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Does Homeowners' Insurance Cover Flooding?

By Holly South | Last updated on

The best time to get protection against a flood is before it happens. That means if you keep anything in a basement or live on the ground floor, it's important to have flood insurance. However, many properties that should have flood insurance do not.

A flood insurance policy is separate from a standard homeowners insurance policy or renters insurance policy and can cover your home and personal belongings in the event of a flood. Mostly, flood insurance can cover flooding from hurricanes or an extreme amount of rain.

Buying flood insurance can be a good idea for a lot of people, but in some cases, it's also mandatory. It's important to understand how and when to purchase flood insurance so that you're prepared before disaster strikes.

The Federal Emergency Management Agency (FEMA) administers the National Flood Insurance Program (NFIP), which is generally a good place to start.

General Coverage Options

Under federal law, homes with a federally regulated mortgage must have flood insurance if located within a Special Flood Hazard Area (SFHA). Even if your home is not within an SFHA or a high-risk flood zone, lenders may require that you have flood insurance before approving a mortgage.

A standard homeowners insurance policy may cover certain types of water damage, but they don't cover flooding. If you want to protect yourself, you need separate flood insurance.

Because of the potentially high cost of flood damage, the NFIP provides subsidized insurance to homeowners in many communities, such as areas on the East Coast that are prone to hurricanes and storm surges or flood plains near rivers. If your area isn't covered, insurance is available through private companies. NFIP policies typically have a deductible that you must meet.

Building or dwelling coverage is for the physical property and can provide compensation for structural damages. This would include flooring, carpeting, garages, porches, etc. If you live in a high-risk flood zone, most mortgage lenders will require you to at least have this type of coverage.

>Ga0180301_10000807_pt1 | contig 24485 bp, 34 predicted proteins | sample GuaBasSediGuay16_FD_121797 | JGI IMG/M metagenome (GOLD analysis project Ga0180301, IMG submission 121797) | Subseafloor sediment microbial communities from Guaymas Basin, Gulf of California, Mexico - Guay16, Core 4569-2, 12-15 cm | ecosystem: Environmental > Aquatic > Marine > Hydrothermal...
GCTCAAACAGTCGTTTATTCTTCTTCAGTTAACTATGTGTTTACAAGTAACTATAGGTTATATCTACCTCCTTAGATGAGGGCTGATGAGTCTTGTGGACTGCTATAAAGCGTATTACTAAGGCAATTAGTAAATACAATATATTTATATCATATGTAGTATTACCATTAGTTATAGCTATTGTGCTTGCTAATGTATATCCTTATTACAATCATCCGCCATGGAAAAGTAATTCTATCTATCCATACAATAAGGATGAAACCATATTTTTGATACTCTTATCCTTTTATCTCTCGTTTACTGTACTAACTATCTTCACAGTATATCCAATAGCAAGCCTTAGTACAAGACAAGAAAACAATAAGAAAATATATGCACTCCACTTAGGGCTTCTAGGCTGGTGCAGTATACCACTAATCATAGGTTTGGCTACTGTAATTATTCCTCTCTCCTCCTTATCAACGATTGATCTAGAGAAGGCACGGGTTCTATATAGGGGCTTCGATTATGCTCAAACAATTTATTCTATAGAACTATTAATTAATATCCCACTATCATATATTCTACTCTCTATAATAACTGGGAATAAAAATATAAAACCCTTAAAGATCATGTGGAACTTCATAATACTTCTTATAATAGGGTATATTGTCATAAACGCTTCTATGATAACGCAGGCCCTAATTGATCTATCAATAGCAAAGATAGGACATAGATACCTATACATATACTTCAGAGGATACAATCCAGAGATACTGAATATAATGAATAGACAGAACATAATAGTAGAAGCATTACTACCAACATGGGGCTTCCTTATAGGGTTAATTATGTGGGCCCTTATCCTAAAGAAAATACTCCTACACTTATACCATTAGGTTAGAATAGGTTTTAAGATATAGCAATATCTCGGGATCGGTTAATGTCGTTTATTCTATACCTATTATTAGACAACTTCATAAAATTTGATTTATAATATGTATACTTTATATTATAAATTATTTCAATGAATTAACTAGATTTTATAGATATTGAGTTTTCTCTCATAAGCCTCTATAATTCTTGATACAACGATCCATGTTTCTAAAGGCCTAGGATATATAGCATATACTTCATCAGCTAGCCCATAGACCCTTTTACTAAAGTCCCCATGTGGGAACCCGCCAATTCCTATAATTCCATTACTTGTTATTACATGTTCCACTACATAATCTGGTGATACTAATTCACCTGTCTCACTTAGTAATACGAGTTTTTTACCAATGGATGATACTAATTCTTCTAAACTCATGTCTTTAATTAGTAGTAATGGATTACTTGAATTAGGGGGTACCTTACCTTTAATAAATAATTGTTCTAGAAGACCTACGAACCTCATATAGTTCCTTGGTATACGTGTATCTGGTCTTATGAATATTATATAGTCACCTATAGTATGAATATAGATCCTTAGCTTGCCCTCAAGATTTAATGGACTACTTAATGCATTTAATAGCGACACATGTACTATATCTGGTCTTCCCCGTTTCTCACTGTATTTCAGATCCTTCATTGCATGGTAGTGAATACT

Belongings or contents coverage is for non-structural personal property. So, if the flooding short-circuited your water heater, washing machine, or dishwasher or ruined your book collection, you may be able to purchase coverage that would compensate you for those losses as well.

Flood insurance can provide you with compensation at cash value for the price of damages, up to the amount on your policy. Your insurance agent is probably a good place to start, as they can provide you with more information and an insurance quote. Just because you've purchased flood insurance, doesn't mean everything is covered.

Types of Flooding

Common reasons for flooding covered by most flood insurance policies include the following:

  • Sewer backup
  • Mudflow
  • Torrential downpour
  • Hurricanes
  • Collapse of land along a body of water
  • Rapid runoff due to heavy rain
  • Basement flooding

Granted, most of the flooding that occurs will be due to natural disasters. Common exclusions from flood insurance coverage include instances where a homeowner didn't protect themself from damage when they could have. That would be things such as toilet backups or roof leaks, as those can be prevented. If there is water damage or mold that you should have prevented, the insurance company may not pay out.

FEMA defines a flood as a temporary condition of partial or complete inundation of two acres of land that would normally be dry or of two or more properties. That means your house cannot be the source of the water damage (for example, a burst pipe), and must also affect at least one of your neighbors for you to make an insurance claim

Protect yourself early, because NFIP flood insurance coverage doesn't kick in until 30 days after you purchase the policy. That means that you would not be able to make claims for damage that occurs during the waiting period. So, if you wait until the flood warnings arrive, your policy may not pay out. Some private insurance companies may have shorter waiting periods, but it is still a safer idea to account for the 30-day wait time.

If there is a flood and your insurance provider is unwilling to pay for covered damage, you do have options. Get help from an experienced lawyer, who can determine if you have a strong claim and can take action against your provider.

A flood can cause significant property damage, but with proper protection, it doesn't have to be devastating. Purchase flood insurance now to protect yourself in the future.

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